Childbirth is a difficult and exhausting process. A female goes through a lot of hormonal, physical, emotional, and psychological changes throughout pregnancy. Tremendous changes occur in the mother's familial and interpersonal world. After childbirth, a mother can experience varied emotions ranging from joy and pleasure to sadness and crying bouts. These feelings of sadness and tearfulness are called "baby blues," and they tend to decrease over the first 2 weeks after delivery.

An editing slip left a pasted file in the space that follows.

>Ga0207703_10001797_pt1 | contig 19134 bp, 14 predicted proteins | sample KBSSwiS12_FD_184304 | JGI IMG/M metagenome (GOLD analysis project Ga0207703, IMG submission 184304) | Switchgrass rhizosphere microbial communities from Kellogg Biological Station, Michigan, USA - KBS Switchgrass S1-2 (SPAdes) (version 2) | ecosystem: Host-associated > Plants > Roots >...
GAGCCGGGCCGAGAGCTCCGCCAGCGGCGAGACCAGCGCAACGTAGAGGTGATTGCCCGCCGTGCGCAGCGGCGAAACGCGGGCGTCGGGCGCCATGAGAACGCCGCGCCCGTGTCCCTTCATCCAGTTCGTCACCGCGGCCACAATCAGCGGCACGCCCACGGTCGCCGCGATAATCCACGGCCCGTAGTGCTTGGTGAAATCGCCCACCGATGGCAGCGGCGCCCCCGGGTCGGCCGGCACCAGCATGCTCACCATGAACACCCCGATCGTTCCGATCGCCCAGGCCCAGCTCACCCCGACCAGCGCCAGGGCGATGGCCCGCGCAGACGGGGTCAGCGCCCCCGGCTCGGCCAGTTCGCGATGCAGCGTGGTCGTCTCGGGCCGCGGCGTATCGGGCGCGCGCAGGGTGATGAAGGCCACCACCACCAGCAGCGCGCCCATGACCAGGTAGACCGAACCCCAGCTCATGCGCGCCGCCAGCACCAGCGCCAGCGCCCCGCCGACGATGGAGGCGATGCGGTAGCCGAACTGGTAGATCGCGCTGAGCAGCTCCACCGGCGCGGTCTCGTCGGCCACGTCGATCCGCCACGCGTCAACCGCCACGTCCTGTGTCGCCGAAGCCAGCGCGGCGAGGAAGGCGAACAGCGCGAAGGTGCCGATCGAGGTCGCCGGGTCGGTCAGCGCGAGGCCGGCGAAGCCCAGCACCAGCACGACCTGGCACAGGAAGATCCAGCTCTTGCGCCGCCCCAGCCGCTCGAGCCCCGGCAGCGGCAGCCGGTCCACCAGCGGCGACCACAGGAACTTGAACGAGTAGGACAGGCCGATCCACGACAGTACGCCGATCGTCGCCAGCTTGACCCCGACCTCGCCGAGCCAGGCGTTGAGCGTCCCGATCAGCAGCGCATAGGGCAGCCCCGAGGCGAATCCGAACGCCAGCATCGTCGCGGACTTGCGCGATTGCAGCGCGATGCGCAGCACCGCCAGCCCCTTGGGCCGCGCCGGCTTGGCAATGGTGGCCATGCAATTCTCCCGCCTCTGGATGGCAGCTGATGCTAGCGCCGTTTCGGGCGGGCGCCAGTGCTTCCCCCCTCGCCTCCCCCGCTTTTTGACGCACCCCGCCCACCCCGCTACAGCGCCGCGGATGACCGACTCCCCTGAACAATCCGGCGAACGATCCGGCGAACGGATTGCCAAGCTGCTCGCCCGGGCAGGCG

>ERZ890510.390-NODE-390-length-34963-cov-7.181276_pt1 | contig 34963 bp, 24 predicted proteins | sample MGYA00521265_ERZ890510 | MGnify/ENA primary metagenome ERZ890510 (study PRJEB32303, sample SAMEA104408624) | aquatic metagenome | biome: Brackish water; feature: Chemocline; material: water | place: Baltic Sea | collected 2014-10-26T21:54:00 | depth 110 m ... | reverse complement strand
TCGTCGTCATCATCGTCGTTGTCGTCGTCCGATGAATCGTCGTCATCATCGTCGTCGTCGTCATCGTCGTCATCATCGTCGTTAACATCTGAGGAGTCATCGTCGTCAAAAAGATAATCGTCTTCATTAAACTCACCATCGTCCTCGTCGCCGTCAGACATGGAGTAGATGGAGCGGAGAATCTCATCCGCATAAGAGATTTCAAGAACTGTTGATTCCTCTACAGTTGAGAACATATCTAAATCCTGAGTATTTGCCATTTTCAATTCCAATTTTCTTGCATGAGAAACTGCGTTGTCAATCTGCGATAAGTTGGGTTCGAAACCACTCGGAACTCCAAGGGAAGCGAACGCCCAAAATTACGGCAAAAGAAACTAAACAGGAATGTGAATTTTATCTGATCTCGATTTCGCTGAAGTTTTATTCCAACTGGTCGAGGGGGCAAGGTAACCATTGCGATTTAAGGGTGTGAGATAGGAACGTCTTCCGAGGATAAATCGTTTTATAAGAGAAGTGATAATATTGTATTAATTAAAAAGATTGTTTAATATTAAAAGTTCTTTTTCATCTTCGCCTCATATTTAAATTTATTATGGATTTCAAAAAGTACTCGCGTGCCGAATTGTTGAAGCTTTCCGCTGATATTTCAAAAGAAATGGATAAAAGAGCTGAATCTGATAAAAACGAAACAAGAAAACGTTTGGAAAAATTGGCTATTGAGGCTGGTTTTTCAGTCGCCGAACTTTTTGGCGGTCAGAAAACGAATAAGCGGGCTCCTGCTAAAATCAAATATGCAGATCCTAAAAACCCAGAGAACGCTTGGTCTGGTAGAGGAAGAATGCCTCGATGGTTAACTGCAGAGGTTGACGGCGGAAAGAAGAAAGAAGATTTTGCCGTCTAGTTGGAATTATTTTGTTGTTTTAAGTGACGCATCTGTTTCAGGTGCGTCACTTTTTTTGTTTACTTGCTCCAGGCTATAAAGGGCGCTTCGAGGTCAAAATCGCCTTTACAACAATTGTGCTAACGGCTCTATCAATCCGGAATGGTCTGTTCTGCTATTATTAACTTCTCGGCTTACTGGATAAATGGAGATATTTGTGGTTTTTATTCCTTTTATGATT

Around one in seven women can develop postpartum depression (PPD). While women experiencing baby blues tend to recover quickly, PPD tends to be longer and severely affects women's ability to return to normal function. PPD affects the mother and her relationship with the infant. Maternal brain response and behavior are compromised in PPD. According to Beck in 2006, as many as half of PPD in new mothers go undiagnosed because of conflict in privacy and not wanting to disclose to close family members. There is also a stigma around new mothers in that disclosure may lead to abandonment and fear of lack of support.
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